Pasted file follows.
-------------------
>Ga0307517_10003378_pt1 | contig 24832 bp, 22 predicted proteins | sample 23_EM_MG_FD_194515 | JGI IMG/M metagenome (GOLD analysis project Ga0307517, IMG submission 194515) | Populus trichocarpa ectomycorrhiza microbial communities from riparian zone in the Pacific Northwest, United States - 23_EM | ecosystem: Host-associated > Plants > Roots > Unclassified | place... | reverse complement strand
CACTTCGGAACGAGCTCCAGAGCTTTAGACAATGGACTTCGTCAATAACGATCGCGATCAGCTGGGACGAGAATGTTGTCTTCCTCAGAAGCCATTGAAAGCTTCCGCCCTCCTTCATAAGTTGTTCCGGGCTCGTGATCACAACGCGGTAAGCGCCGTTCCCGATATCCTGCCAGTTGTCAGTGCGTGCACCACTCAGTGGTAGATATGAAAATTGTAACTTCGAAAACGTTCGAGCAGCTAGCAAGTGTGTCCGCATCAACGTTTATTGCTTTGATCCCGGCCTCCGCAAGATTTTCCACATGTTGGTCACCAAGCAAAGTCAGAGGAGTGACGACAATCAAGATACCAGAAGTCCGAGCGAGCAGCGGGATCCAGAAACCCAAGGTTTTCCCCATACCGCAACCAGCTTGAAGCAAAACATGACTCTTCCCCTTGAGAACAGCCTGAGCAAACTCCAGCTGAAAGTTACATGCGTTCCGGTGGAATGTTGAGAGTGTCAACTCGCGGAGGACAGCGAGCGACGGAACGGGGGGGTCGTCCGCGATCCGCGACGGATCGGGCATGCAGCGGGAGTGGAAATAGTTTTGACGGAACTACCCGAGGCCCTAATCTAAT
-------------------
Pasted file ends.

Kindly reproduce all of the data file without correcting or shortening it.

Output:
>Ga0307517_10003378_pt1 | contig 24832 bp, 22 predicted proteins | sample 23_EM_MG_FD_194515 | JGI IMG/M metagenome (GOLD analysis project Ga0307517, IMG submission 194515) | Populus trichocarpa ectomycorrhiza microbial communities from riparian zone in the Pacific Northwest, United States - 23_EM | ecosystem: Host-associated > Plants > Roots > Unclassified | place... | reverse complement strand
CACTTCGGAACGAGCTCCAGAGCTTTAGACAATGGACTTCGTCAATAACGATCGCGATCAGCTGGGACGAGAATGTTGTCTTCCTCAGAAGCCATTGAAAGCTTCCGCCCTCCTTCATAAGTTGTTCCGGGCTCGTGATCACAACGCGGTAAGCGCCGTTCCCGATATCCTGCCAGTTGTCAGTGCGTGCACCACTCAGTGGTAGATATGAAAATTGTAACTTCGAAAACGTTCGAGCAGCTAGCAAGTGTGTCCGCATCAACGTTTATTGCTTTGATCCCGGCCTCCGCAAGATTTTCCACATGTTGGTCACCAAGCAAAGTCAGAGGAGTGACGACAATCAAGATACCAGAAGTCCGAGCGAGCAGCGGGATCCAGAAACCCAAGGTTTTCCCCATACCGCAACCAGCTTGAAGCAAAACATGACTCTTCCCCTTGAGAACAGCCTGAGCAAACTCCAGCTGAAAGTTACATGCGTTCCGGTGGAATGTTGAGAGTGTCAACTCGCGGAGGACAGCGAGCGACGGAACGGGGGGGTCGTCCGCGATCCGCGACGGATCGGGCATGCAGCGGGAGTGGAAATAGTTTTGACGGAACTACCCGAGGCCCTAATCTAAT